A 13-year-old ace of clubs
The evidence is already abundant that 13-year-old Sydney Grimes of Suffolk is no ordinary girl on the golf course. But she added another major piece this past week when she recorded a direct hole-in-one on No. 12 at Cedar Point Country Club.
Unlike many aces, there was no roll or bounce that preceded this one.
“The pin was up front of the green, and it was 86 yards, and I hit a 9-iron, and it went in the hole, I dunked it, and I didn’t know what just happened,” Grimes said.
“She hit the pin,” said her father, Jack Grimes, who was with her. “It was really loud,” and he was looking around to see where the ball ricocheted, but could not find it.
He saw people watching on No. 13, and heard them start screaming, prompting him to join in as he understood why.
Sydney said, “I looked back at the hole, and I realized what just happened, and I ran up to my dad, and I gave him a hug.”
It also just so happened that Cedar Point’s Director of Golf and Sydney’s instructor T.J. Young was driving along on a cart and stopped to watch. In more than 40 years of playing golf, he had never seen a hole-in-one live until then.
“I watched it fly right in the hole,” he said. “It’s pretty cool.”
Since becoming the golf pro at Cedar Point in 1996, he said, “I don’t remember anyone that young hitting one.”
But he has become accustomed to seeing Sydney accomplish impressive things on the course, though.
Explaining why she was able to hit the ace, Young said, “I think it’s her desire and her passion to be a good golfer, and she wants to constantly improve. She wants to take a lesson on a regular basis to make sure she doesn’t slip up at all.”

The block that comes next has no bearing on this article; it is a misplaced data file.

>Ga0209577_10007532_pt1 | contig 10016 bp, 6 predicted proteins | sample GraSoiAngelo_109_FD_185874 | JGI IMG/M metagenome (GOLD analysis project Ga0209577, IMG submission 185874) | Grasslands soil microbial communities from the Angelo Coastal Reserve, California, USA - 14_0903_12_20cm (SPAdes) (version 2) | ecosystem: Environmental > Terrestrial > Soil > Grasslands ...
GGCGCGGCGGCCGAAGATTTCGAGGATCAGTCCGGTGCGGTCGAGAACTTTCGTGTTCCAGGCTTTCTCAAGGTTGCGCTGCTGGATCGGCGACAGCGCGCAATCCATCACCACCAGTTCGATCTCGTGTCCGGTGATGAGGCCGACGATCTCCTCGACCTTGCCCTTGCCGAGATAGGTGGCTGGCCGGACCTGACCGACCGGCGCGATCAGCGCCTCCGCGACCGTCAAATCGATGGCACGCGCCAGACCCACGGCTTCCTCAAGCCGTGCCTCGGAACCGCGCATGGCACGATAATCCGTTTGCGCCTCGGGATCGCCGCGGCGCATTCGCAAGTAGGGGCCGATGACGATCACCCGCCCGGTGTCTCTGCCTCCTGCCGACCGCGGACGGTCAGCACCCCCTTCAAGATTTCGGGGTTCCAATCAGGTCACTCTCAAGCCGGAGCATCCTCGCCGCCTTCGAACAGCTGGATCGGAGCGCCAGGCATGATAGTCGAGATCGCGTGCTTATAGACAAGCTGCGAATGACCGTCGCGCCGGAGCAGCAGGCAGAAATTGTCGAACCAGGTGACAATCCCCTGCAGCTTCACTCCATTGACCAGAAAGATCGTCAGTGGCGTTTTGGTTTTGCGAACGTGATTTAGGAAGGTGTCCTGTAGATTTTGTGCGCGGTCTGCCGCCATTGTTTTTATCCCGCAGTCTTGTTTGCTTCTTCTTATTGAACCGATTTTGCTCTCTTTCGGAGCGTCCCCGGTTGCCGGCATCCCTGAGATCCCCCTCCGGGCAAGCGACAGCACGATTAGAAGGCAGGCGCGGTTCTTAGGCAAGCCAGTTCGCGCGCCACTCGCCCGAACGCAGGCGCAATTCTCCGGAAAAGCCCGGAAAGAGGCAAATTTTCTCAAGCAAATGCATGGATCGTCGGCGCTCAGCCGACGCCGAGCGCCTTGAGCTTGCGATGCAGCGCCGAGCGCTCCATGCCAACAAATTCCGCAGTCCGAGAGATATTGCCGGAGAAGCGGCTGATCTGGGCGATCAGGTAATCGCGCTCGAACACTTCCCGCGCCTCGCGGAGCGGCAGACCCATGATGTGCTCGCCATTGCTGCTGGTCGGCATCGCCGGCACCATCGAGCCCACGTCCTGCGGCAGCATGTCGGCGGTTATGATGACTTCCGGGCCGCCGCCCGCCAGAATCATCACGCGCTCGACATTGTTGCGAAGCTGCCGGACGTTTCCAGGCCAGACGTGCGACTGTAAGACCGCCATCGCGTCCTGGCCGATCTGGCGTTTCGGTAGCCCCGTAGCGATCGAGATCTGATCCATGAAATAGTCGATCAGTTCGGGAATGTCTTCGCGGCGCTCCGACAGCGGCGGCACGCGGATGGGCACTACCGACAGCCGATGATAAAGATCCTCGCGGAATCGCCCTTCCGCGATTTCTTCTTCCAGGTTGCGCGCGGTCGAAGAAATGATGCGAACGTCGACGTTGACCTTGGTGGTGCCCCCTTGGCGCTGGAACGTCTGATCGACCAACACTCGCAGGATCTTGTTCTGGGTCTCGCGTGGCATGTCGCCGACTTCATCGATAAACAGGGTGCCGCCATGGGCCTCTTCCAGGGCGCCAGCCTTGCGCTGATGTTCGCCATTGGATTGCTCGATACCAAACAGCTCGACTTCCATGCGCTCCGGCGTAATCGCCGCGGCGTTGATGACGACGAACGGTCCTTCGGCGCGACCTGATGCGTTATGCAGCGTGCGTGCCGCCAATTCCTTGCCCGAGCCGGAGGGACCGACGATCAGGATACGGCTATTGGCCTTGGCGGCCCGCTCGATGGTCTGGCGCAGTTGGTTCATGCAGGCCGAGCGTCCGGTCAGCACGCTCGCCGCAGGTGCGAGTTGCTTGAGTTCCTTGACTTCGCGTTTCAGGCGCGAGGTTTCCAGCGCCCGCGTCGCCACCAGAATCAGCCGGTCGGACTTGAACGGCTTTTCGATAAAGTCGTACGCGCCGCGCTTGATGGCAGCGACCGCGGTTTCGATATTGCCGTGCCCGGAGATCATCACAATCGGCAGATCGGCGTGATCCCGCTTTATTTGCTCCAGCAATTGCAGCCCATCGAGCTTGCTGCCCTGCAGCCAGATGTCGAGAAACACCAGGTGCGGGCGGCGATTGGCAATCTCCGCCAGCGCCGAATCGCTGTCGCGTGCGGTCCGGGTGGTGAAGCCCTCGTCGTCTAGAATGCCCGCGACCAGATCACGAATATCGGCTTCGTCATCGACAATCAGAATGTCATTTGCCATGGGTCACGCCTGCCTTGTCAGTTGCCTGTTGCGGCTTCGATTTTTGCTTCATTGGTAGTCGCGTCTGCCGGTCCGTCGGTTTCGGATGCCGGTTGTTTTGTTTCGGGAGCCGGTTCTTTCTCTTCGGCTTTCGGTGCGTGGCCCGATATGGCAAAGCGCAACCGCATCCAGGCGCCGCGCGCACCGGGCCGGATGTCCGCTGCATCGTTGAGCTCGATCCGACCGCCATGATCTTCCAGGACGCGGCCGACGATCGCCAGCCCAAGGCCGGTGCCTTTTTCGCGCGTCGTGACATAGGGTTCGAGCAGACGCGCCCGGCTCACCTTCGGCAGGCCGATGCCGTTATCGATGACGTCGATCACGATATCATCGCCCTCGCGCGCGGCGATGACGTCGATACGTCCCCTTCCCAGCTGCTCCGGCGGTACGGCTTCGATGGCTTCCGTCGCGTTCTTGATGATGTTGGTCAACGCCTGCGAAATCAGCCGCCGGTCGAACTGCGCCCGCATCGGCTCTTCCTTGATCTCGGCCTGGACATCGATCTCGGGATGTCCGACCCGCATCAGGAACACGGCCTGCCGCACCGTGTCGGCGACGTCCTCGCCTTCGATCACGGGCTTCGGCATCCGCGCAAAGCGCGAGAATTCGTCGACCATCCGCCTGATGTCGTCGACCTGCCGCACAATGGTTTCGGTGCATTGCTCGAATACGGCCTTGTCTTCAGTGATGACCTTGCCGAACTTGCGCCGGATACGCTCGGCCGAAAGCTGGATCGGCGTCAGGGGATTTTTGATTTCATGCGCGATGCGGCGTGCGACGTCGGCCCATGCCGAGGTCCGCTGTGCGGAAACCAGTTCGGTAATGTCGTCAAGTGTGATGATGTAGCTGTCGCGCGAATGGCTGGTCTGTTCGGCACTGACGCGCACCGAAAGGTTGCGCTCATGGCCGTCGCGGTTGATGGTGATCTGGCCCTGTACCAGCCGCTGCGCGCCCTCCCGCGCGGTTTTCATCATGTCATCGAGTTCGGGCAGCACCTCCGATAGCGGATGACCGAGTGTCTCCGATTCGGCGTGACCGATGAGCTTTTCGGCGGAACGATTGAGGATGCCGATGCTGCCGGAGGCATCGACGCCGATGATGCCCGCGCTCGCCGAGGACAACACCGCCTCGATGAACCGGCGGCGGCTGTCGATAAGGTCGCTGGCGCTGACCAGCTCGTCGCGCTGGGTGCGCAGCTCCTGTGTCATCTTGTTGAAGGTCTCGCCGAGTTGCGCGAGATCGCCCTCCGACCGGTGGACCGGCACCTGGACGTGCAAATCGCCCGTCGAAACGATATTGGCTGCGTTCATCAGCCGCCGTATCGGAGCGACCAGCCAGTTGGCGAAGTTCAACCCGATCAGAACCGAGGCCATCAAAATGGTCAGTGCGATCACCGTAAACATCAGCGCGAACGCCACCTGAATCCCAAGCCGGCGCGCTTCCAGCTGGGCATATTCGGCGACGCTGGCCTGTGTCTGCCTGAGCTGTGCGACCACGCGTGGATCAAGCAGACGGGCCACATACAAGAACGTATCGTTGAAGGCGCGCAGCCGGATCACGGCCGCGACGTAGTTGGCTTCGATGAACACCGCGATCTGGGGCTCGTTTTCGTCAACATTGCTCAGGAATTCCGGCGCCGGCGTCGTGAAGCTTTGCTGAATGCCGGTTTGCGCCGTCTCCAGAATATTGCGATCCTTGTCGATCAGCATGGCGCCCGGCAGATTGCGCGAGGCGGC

Formerly a competitive gymnast, Sydney grew wary of the injuries that seemed all too frequent in that sport and ended up falling in love with golf after playing with her dad.
She played for the Isle of Wight Academy varsity team last spring as a seventh-grader, a year too young for high school competition.
“Her scores didn’t count because of the state rules,” Jack Grimes said, but she was allowed to play for the experience.
Still, when individual scores were tallied after matches, hers frequently were the best.
A change of the rules allowed her individual score to count for the Metro Conference tournament, and she earned conference recognition by placing second overall, one stroke shy of first.
Already able to beat her dad, Sydney’s average is in the low 80s. In the future, she said, “I want to shoot constantly in the 70s,” get a scholarship to a college with golf and “hopefully, after that maybe play on the LPGA.”
Of the latter goal, Young said, “There’s potential for that so long as the desire and focus remain, which I have no reason to believe they won’t.”